I'm also occasionally nostalgic about my ballet days, so watching the dancing is a treat, too - like seeing a baby elephant among, well, ballerinas.  This outtake goes behind the scenes to see how Taylor and the dancers work together on the choreo.  I'm pretty wowed by the fact that she put so much effort into learning - then unlearning - all these different dance types.  The other outtakes are also worth a watch.

And because the album name is an ode to birth years and childhood, as a bonus I'll share a bit of myself from the wonder years:

Guess which one is me?

22 October 2014

Miscellanea, etc. / 22 Oct 2014

miscellanea, n.
Syllabification: mis·cel·la·ne·a
Pronunciation: /ˌmisəˈlānēə /
Miscellaneous items, especially literary compositions, 
that have been collected together.

see miscellaneous, adj.
(Of items or people gathered or considered together) 
of various types or from different sources.

- Origin -
early 17th century: from Latin miscellaneus 
(from miscellus 'mixed', from miscere 'to mix') + -ous
In earlier use the word also described a person as 'having various qualities'.

// From the Oxford English Dictionary

Miscellanea: One of my favorite words, and one that well describes the many open tabs in my browser, the lists of links to check out that accumulate in my Evernote (that virtual trunk of stuff).

I've unearthed some of the interesting bits, so here are 5 links that have caught my eye in the last couple weeks, a mix of serious, random, and fun:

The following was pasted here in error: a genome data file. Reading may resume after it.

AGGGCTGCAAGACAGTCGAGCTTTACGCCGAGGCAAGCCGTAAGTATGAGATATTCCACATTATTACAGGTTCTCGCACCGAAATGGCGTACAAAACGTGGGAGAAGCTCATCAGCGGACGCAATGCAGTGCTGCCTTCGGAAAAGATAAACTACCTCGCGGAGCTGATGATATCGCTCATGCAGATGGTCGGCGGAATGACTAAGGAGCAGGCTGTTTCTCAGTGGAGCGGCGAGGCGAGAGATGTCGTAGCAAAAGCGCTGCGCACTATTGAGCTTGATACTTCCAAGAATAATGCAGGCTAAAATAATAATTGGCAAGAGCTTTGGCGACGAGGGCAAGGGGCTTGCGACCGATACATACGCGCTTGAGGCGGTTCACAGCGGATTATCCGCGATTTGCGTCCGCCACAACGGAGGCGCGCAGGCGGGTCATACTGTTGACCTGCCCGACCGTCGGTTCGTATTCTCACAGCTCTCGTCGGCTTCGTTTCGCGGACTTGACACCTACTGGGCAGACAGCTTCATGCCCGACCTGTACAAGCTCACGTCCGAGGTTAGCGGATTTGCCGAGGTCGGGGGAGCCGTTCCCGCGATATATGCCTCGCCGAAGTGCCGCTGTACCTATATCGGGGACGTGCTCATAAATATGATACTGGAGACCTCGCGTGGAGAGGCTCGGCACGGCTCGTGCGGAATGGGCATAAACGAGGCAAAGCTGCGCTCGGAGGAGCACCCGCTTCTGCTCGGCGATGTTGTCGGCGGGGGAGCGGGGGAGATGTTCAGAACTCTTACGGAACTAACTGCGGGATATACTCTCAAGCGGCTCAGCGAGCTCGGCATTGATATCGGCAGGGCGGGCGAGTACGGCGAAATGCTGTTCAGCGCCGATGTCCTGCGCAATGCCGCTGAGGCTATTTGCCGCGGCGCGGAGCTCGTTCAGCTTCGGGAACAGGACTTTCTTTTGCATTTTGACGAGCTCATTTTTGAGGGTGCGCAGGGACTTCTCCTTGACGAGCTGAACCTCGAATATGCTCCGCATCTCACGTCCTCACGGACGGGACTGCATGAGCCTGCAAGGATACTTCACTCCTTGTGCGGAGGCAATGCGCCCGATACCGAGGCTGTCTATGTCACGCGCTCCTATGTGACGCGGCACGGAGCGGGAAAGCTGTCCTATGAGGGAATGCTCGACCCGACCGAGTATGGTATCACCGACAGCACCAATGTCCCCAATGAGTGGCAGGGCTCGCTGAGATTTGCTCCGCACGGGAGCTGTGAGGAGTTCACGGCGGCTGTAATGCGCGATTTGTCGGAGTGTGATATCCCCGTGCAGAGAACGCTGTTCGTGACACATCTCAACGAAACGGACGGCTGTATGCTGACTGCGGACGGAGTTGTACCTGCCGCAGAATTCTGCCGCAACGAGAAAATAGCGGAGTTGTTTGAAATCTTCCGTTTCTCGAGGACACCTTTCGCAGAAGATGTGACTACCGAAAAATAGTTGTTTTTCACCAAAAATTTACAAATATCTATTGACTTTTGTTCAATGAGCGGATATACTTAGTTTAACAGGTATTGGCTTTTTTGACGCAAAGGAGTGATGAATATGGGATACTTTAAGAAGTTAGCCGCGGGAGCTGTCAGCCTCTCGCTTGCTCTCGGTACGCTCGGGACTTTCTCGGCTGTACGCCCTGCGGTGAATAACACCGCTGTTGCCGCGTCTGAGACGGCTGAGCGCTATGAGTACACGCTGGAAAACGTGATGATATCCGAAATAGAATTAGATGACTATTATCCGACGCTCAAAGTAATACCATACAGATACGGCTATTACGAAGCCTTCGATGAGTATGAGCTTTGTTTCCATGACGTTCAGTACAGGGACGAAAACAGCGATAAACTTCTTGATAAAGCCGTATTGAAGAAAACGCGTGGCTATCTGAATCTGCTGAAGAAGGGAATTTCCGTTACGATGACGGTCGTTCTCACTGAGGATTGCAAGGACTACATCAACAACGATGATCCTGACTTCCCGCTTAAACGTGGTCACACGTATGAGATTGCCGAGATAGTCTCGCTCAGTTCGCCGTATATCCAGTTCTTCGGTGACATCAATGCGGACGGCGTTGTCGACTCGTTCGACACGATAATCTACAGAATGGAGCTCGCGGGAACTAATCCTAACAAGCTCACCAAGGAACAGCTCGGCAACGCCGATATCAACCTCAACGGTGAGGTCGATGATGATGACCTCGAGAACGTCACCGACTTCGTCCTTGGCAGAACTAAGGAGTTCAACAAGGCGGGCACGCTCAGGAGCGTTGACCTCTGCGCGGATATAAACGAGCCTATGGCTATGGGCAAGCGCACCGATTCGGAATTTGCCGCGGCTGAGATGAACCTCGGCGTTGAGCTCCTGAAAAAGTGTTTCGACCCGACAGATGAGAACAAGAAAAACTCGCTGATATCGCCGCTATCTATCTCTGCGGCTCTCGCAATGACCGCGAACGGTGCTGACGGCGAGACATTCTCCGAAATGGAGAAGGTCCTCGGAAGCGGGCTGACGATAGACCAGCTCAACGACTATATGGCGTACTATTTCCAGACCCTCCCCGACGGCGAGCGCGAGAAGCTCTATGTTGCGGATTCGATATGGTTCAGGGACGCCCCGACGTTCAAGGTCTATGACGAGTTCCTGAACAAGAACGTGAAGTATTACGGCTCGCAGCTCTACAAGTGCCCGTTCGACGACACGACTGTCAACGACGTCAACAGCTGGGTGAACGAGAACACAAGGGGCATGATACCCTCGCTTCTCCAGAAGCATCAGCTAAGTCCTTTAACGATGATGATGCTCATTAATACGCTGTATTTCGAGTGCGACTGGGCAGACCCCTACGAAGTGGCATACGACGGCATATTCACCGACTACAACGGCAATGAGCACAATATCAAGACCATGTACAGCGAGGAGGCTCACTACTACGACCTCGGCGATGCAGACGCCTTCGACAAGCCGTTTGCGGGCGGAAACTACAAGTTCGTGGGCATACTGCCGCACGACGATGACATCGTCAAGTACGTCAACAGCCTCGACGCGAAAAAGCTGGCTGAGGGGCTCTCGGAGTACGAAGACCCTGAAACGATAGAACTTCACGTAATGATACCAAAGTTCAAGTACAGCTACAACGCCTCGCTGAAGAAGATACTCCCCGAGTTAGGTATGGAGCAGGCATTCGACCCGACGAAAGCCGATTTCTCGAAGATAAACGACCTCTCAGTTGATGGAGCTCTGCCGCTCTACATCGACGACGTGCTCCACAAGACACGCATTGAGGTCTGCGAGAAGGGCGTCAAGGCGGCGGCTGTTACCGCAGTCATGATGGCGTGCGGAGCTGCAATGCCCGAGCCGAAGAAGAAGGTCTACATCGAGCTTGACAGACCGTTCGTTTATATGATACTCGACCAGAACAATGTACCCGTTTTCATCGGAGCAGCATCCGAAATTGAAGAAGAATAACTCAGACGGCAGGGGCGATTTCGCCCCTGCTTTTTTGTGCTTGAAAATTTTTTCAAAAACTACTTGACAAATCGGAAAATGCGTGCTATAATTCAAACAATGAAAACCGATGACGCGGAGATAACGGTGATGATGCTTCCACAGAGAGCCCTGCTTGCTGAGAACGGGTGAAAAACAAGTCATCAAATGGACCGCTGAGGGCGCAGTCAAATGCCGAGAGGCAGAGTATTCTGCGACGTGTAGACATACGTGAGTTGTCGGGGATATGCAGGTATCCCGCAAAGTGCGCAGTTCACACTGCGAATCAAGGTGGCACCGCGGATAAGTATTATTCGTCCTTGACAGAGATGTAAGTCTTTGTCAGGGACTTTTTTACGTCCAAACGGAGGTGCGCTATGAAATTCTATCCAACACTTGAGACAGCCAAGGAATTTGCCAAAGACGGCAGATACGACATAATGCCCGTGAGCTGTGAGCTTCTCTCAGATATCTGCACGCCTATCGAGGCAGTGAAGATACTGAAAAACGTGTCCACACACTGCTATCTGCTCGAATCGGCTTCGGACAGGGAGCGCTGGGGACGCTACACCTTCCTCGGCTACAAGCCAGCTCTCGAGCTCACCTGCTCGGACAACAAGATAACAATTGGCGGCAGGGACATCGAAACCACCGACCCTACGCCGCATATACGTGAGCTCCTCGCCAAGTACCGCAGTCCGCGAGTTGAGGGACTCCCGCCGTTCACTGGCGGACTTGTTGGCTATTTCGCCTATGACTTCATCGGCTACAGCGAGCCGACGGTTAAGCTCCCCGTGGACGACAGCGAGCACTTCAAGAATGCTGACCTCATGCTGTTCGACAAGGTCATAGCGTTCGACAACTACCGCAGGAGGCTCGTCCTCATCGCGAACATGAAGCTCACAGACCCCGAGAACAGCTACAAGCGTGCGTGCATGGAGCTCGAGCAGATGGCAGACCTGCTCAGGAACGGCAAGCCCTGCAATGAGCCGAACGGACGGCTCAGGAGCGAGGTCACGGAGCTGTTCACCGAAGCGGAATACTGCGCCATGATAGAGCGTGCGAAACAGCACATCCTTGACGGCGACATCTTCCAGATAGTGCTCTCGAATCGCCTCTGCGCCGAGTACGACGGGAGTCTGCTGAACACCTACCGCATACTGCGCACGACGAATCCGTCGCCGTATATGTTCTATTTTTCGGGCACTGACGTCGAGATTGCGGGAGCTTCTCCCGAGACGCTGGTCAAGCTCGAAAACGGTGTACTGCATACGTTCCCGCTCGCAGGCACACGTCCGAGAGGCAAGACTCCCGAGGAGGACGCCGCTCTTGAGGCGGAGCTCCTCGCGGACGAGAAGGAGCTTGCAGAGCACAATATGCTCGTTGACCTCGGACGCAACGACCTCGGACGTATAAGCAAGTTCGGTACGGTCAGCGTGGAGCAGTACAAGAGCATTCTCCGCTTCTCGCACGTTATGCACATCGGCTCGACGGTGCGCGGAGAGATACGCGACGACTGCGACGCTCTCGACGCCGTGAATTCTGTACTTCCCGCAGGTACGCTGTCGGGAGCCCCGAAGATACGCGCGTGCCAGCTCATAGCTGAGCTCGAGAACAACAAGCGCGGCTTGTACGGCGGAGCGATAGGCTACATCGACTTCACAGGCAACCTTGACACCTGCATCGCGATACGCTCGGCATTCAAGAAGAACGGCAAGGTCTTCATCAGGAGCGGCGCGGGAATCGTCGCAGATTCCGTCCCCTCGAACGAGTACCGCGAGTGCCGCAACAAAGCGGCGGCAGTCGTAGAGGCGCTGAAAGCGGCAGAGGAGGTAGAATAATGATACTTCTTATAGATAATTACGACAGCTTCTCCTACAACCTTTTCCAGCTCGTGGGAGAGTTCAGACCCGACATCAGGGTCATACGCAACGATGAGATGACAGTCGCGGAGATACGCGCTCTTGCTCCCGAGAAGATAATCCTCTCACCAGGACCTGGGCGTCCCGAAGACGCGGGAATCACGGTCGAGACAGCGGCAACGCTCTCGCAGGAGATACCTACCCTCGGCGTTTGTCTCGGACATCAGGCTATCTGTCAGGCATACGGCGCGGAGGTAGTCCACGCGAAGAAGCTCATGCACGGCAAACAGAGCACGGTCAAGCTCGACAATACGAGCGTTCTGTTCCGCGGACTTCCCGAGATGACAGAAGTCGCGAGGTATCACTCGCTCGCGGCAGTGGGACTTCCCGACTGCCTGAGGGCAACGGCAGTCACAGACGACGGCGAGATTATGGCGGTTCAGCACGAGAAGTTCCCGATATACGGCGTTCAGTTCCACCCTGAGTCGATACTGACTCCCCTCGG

1 million Americans with an illness we don't really understand too well, and why

A family remembers their vibrant daughter Phoebe, who died earlier this term at MIT

On Haiti's former dictator Baby Doc and the legacy he left behind

Competition comes to the kitchen, and we the roaring fans

Why some of us can't help but reach for that nth cup of joe

Don't fall too far down the rabbit hole, though.

13 October 2014

Late night tracks / Gueldy René

Another late night, and another singer-songwriter!  And lest you think my musical tastes run one genre wide, take a listen.  Gueldy René is different.  In his own words, "My guitar is my weapon, and peace is my goal."  He's fighting prejudice, injustice, corruption, and poverty with his music.  Whew -- makes me feel lazy in comparison!

Gueldy is from Bois Neuf on the outskirts of Cite Soleil, Haiti's largest slum.  The place has a violent reputation, but he and others are trying to change that.  I first heard about Gueldy from friends and acquaintances working in Port-au-Prince.  They launched an Indiegogo campaign to help record his first album, and with the help of many backers he's on his way to the studio!

While I've never met Gueldy in person, his charisma in the video above -- a song written in the wake of the 2010 earthquake (with a great little back up singer) -- and in others makes me like him a lot.  But it's his lyrics and the meaning behind his songs that really launch him beyond just "nice" music.

Here there is a clip from his song "Konbit," a Creole word for cooperative communal labor that is the essence of community and working towards a future together.  The lines that struck me the most:

"The winds of change are coming.